Hey… Big Brother Malaysia!


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Hey… Big Brother Malaysia!
By Zan Azlee

IT looks like Malaysia is fast becoming a big brother state.
Oh wait a minute! What am I talking about? Hasn’t that always been the impression that the government has given out?
We have had the Internal Security Act (ISA) for decades which was then abolished only to see the implementation of Security Offences (Special Measures) Act 2012.
It is a law ‘to provide for special measures relating to security offenses for the purpose of maintaining public order and security and for connected matters’.
Then, there’s the controversial Prevention of Terrorism Act (POTA) 2015 which was passed in Parliament earlier in April, this year.
It is a law that is to ‘prevent the conduct or support for acts of violence involving terrorist organisation of a foreign country and for the control of persons affected by such act’.
What is worrying about this act is that — like the ISA — it still means that the cops have the rights to detain individuals without trial and based only on suspicion (just like SOSMA as well).
And not only that, it also does not allow any judicial review which means that no court can overturn any decisions made by the POTA authorities.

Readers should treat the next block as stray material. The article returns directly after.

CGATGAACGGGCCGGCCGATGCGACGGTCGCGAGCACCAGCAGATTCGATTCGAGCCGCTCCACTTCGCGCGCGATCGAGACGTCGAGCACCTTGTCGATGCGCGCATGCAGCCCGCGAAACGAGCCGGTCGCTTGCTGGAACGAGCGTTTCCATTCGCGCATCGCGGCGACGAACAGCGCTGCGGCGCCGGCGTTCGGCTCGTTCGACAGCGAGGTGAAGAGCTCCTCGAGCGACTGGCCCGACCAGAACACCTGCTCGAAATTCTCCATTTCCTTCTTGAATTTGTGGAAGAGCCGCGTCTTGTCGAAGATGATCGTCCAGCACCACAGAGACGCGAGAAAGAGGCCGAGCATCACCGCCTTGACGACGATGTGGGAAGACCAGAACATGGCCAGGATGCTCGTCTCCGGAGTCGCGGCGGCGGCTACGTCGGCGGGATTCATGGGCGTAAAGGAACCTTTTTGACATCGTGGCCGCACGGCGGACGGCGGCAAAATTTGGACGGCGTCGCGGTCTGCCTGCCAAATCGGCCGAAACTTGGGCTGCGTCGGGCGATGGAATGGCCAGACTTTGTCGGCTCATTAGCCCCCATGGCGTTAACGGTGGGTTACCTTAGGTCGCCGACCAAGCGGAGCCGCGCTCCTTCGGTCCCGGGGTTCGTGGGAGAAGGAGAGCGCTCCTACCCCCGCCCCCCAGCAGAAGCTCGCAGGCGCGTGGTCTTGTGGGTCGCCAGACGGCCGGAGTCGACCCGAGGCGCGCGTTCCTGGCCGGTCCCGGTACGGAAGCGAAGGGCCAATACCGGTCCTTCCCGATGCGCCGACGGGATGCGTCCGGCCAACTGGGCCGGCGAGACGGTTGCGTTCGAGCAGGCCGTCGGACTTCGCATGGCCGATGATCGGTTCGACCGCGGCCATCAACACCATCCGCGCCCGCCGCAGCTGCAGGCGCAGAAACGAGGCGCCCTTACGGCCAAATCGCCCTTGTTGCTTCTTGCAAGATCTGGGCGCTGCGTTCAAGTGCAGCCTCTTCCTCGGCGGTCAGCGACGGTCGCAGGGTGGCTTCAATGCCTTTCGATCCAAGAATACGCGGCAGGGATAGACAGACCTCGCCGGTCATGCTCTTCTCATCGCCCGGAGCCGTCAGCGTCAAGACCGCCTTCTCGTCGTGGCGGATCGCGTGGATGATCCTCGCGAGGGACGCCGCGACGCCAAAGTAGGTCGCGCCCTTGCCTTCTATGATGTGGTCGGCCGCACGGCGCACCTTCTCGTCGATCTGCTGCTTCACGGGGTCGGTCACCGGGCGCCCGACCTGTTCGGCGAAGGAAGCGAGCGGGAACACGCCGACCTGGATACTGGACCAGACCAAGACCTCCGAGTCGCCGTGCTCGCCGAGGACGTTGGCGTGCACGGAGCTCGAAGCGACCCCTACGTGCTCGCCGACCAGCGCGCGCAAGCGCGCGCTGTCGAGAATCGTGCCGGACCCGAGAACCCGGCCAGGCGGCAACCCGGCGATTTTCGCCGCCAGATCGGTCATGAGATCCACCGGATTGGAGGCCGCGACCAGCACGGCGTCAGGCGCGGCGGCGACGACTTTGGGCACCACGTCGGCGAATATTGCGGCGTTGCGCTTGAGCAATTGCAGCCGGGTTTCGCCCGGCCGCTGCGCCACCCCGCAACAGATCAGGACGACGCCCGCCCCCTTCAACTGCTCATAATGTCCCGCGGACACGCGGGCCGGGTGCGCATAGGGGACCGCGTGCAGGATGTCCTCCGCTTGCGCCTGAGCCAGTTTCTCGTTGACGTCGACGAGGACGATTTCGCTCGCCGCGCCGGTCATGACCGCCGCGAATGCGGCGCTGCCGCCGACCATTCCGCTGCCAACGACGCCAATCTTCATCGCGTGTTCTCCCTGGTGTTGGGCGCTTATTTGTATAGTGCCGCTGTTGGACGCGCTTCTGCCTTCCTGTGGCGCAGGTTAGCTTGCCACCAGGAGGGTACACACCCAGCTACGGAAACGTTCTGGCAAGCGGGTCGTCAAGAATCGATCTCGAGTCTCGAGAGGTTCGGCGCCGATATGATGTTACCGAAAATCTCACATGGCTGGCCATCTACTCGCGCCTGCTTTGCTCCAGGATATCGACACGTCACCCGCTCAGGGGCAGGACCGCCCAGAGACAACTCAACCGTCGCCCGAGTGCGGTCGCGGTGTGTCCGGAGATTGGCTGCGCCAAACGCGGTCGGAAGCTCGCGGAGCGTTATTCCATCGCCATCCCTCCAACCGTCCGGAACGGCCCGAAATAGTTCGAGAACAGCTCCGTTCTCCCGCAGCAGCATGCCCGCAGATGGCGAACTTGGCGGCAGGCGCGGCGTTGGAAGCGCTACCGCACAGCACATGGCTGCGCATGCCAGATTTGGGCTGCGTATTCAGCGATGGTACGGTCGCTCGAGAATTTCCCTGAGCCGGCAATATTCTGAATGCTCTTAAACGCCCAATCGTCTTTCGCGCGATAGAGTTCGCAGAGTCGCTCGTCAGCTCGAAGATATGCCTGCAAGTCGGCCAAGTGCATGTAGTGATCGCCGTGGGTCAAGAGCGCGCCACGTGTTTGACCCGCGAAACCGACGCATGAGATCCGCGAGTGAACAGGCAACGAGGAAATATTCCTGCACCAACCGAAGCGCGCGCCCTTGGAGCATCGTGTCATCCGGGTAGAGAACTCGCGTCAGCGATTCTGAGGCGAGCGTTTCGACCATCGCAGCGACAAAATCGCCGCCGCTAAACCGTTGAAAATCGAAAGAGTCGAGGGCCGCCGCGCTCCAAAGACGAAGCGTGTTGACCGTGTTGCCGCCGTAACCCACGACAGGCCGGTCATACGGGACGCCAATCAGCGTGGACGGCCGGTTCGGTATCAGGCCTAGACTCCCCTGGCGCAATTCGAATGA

To add to all of these worries, our Parliament tabled another big brother law just this week during the current sitting – The National Security Council (NSC) 2015 Bill.
This bill, if passed, will see the government’s powers to deal with issues thought to be detrimental to national security increasing extensively.
The NSC will be chaired by the Prime Minister and it will have the authority to:

– search property and arrest people without warrants;
– declare areas a security threat for up to six months; and
– provide the police, volunteer reserve, auxiliary police, military and maritime authorities ‘special powers’
– issue curfew orders and take control of government entities

Basically, once the bill is passed (and it is assumed that it will be in March 2016), the NSC will the main authority when it comes to any matters related to national security.

In just this past three years, we have seen so much government activity over national security. Are we really that threatened in this country? Or is it just the government feeling the threat?

As it is, many of the actions taken under either of the acts have been perceived as political in nature, for example, the detention of the deemed whistle-blower, Datuk Seri Khairuddin Abu Hassan and lawyer, Matthias Chang.

 What Khairuddin did (Chang is just his lawyer, mind you) is to raise questions and make reports about issues concerning 1MDB and this is hardly a matter of national security.
The open-endedness of the different laws basically means that anything can be considered a matter of national security. It really gives power to those who are interpreting the law.

Is this something to worry about?

If you ask me, then yes, I am definitely worried about the current state of affairs regarding all of these laws.

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